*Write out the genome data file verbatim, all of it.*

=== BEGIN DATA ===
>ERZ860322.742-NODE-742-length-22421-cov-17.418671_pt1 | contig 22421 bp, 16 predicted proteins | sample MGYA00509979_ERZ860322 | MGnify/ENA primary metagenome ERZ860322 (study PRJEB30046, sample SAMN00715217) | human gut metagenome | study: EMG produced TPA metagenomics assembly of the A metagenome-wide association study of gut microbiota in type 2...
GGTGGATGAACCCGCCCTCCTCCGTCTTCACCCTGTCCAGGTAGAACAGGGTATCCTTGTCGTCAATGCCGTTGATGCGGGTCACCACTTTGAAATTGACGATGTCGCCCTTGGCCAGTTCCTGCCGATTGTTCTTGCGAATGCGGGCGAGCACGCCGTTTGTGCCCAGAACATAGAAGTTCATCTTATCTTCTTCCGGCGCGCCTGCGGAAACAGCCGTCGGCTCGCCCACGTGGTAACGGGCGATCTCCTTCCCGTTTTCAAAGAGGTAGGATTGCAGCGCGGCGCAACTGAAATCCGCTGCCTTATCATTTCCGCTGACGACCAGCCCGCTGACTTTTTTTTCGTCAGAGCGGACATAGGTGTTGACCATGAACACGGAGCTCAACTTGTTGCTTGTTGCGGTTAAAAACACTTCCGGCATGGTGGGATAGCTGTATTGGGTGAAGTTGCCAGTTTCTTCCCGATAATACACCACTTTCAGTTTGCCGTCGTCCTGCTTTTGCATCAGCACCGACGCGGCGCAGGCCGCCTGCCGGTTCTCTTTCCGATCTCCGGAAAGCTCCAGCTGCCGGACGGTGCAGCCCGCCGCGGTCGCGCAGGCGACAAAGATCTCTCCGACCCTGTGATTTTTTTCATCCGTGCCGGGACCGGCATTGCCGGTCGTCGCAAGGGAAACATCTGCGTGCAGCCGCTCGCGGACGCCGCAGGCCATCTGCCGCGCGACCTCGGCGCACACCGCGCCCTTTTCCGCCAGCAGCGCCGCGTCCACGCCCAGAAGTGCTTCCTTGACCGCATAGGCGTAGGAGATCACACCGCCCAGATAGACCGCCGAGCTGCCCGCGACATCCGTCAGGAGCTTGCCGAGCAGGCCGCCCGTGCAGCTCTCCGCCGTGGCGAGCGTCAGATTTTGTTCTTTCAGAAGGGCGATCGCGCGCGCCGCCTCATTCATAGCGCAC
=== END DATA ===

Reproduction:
>ERZ860322.742-NODE-742-length-22421-cov-17.418671_pt1 | contig 22421 bp, 16 predicted proteins | sample MGYA00509979_ERZ860322 | MGnify/ENA primary metagenome ERZ860322 (study PRJEB30046, sample SAMN00715217) | human gut metagenome | study: EMG produced TPA metagenomics assembly of the A metagenome-wide association study of gut microbiota in type 2...
GGTGGATGAACCCGCCCTCCTCCGTCTTCACCCTGTCCAGGTAGAACAGGGTATCCTTGTCGTCAATGCCGTTGATGCGGGTCACCACTTTGAAATTGACGATGTCGCCCTTGGCCAGTTCCTGCCGATTGTTCTTGCGAATGCGGGCGAGCACGCCGTTTGTGCCCAGAACATAGAAGTTCATCTTATCTTCTTCCGGCGCGCCTGCGGAAACAGCCGTCGGCTCGCCCACGTGGTAACGGGCGATCTCCTTCCCGTTTTCAAAGAGGTAGGATTGCAGCGCGGCGCAACTGAAATCCGCTGCCTTATCATTTCCGCTGACGACCAGCCCGCTGACTTTTTTTTCGTCAGAGCGGACATAGGTGTTGACCATGAACACGGAGCTCAACTTGTTGCTTGTTGCGGTTAAAAACACTTCCGGCATGGTGGGATAGCTGTATTGGGTGAAGTTGCCAGTTTCTTCCCGATAATACACCACTTTCAGTTTGCCGTCGTCCTGCTTTTGCATCAGCACCGACGCGGCGCAGGCCGCCTGCCGGTTCTCTTTCCGATCTCCGGAAAGCTCCAGCTGCCGGACGGTGCAGCCCGCCGCGGTCGCGCAGGCGACAAAGATCTCTCCGACCCTGTGATTTTTTTCATCCGTGCCGGGACCGGCATTGCCGGTCGTCGCAAGGGAAACATCTGCGTGCAGCCGCTCGCGGACGCCGCAGGCCATCTGCCGCGCGACCTCGGCGCACACCGCGCCCTTTTCCGCCAGCAGCGCCGCGTCCACGCCCAGAAGTGCTTCCTTGACCGCATAGGCGTAGGAGATCACACCGCCCAGATAGACCGCCGAGCTGCCCGCGACATCCGTCAGGAGCTTGCCGAGCAGGCCGCCCGTGCAGCTCTCCGCCGTGGCGAGCGTCAGATTTTGTTCTTTCAGAAGGGCGATCGCGCGCGCCGCCTCATTCATAGCGCAC